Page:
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Block Statue of Senenmut with Neferure

Author(s): C. Zarnoch, E. Sullivan

Description: This cuboid statue represents a man seated with his arms encircling his drawn up knees. His cloth garment is stretched tight against the lines of his arms and legs. He is balanced on a thick base, now partly broken. The head of a child, whose body is hidden within the taught folds of his clothing, emerges from his embrace. The flat panel formed by the fabric between his legs is covered with finely incised hieroglyphs.

The text reveals the identity of the man, Senenmut, who served as the highest official in Egypt during the reign of queen Hatshepsut. The child on his lap is the princess Neferure, shown with a sidelock hairstyle (characteristic of children in ancient Egypt) and a uraeus on her forehead (marking her royal status). This is one of eight statues of Senenmut that pair him with the princess Neferure, daughter of Hatshepsut. Despite the fact that he must have been at least middle-aged, Senenmut is depicted here as a youthful man, with a smooth, idealized face.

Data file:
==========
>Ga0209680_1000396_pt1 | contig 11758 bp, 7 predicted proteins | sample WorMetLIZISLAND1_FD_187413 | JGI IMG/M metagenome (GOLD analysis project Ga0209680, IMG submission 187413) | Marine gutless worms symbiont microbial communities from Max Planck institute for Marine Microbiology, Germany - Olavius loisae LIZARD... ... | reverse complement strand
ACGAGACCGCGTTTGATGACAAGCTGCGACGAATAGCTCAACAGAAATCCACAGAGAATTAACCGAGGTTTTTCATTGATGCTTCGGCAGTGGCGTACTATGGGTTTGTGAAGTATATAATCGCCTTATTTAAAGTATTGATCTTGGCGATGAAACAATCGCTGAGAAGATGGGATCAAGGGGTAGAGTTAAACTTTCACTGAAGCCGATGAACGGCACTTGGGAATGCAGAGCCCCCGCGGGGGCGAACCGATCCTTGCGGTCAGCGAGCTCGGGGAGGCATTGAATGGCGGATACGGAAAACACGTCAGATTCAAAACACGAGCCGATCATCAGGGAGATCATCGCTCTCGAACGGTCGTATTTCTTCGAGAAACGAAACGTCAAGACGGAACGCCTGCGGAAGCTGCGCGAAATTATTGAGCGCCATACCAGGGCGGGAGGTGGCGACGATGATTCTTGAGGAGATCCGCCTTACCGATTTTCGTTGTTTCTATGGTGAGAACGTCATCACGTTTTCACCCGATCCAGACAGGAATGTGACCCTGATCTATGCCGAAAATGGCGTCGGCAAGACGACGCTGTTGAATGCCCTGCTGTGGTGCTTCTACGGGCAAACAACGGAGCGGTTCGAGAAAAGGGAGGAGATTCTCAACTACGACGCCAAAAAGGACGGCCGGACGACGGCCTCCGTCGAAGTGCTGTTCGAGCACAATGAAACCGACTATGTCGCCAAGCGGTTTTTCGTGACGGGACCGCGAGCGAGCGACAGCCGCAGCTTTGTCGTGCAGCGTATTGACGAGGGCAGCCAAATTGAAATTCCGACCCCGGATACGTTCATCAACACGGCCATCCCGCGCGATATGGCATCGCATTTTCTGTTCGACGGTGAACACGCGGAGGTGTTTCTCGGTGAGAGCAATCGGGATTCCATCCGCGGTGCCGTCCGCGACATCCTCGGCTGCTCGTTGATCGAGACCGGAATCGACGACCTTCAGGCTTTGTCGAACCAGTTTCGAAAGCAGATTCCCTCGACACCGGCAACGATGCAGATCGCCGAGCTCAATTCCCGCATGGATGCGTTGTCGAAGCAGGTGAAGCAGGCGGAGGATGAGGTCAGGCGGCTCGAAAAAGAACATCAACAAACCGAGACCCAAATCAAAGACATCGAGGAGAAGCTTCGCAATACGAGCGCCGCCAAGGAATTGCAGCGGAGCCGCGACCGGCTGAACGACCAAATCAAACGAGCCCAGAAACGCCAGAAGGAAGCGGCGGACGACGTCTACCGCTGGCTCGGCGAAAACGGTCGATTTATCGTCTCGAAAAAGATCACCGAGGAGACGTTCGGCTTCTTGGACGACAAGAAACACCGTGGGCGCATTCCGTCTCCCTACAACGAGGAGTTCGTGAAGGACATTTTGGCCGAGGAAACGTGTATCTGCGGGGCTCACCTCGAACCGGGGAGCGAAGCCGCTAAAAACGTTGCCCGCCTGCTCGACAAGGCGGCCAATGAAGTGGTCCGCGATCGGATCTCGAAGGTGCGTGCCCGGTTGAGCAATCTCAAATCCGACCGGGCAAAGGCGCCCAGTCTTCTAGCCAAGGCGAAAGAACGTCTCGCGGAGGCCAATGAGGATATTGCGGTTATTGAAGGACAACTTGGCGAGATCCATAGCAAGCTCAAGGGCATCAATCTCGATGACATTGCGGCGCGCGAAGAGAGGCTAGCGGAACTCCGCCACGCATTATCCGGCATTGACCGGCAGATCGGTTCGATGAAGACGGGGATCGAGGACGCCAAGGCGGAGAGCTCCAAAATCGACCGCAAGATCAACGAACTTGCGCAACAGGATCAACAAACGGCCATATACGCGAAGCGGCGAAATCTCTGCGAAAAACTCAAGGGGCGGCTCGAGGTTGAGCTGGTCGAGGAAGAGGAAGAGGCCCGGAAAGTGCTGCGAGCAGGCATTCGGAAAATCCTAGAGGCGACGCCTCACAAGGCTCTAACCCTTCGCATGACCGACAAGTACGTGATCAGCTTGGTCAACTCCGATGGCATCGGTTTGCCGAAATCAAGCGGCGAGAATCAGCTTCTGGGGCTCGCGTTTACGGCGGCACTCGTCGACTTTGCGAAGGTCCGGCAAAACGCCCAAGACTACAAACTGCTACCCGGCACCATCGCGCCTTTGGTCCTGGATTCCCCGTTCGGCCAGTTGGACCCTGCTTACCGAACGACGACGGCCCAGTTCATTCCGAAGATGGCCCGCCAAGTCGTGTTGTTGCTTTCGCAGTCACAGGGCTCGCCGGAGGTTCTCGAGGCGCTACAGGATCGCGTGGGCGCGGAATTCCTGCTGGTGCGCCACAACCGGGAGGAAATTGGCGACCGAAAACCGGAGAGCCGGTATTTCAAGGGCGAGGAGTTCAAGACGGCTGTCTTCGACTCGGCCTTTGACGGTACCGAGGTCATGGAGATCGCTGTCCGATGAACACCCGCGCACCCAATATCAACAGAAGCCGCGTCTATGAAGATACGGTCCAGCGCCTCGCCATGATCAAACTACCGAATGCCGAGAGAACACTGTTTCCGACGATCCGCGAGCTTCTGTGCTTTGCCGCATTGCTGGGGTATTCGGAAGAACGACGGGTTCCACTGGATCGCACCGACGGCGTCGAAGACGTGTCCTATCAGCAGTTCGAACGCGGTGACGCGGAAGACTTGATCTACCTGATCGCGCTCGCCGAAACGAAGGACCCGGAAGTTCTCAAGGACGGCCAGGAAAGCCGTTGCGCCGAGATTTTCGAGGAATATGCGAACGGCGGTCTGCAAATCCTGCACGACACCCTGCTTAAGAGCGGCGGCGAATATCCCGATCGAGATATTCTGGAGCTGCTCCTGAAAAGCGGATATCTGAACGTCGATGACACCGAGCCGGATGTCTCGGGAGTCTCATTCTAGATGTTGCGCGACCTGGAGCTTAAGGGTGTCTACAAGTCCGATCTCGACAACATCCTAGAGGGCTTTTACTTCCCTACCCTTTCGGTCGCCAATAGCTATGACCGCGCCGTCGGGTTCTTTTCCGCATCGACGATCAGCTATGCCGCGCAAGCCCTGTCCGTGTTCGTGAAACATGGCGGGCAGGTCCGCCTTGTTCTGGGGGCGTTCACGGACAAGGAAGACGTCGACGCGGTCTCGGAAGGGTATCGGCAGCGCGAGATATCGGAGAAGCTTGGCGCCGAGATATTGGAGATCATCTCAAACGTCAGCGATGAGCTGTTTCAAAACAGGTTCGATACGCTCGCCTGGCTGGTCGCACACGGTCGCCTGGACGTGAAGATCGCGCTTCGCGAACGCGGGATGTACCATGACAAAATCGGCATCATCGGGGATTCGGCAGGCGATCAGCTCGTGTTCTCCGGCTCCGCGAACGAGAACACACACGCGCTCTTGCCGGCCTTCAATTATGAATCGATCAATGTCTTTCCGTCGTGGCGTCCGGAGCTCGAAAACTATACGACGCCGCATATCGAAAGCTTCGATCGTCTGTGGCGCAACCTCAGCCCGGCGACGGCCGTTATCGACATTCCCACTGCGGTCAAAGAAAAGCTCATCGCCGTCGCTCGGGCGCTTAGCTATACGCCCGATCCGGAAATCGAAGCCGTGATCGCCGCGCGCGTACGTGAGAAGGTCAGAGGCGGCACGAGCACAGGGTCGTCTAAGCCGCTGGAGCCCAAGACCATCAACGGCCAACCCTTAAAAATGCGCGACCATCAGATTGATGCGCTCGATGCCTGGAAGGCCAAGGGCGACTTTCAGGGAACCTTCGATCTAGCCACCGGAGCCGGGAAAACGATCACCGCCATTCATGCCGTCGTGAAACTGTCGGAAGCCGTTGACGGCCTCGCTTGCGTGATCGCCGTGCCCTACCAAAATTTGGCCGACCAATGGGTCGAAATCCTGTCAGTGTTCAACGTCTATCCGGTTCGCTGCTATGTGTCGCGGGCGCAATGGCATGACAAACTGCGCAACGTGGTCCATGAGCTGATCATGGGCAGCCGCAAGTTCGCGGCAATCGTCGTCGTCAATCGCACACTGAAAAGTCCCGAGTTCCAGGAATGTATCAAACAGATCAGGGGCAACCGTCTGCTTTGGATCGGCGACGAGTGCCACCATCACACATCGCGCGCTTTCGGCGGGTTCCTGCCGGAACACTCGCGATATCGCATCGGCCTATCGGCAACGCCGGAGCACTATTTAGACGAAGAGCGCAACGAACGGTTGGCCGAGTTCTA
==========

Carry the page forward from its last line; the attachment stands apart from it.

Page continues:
Provenance: found during excavations of the “cachette” in the court of the 7th pylon
Person: Senenmut and princess Neferure, from the reign of Hatshepsut
Date: Dynasty 18, New Kingdom (1473-1458 BCE)
Material: Grey granite
Functional Comments: By the New Kingdom, most cuboid statues (also called "block statues") were set up in temples. They were inscribed with texts that offered prayers for the person depicted, providing their owner with a permanent presence within the temple’s sacred halls, courts, or chapels.
Dimensions: H: 130cm
Current Location: Cairo Museum

Bibliography:
Legrain, G. (1906). Statues et statuettes de rois et de particuliers. Le Caire, Impr. de l'Institut français d'archéologie orientale. pp. 62-64.

Porter, B., R. L. B. Moss, et al. (1972). Topographical bibliography of ancient Egyptian hieroglyphic texts, reliefs and paintings 2., Theban temples. Oxford, Clarendon Press. pp. 134.

Tiradritti, F. and A. d. Luca (1999). Egyptian Treasures from the Egyptian Museum in Cairo. New York, H. N. Abrams. pp. 141.

Russmann, E. (2001). Eternal Egypt: masterworks of ancient art from the British Museum. Los Angeles, University of California Press. pp. 120-125.(for a second image of Senenmut with Neferure and a more general discussion of cuboid statues)

Van der Plas, D. (2006). "The Global Egyptian Museum, Center for Documentation of Cultural and Natural Heritage." http://www.globalegyptianmuseum.org

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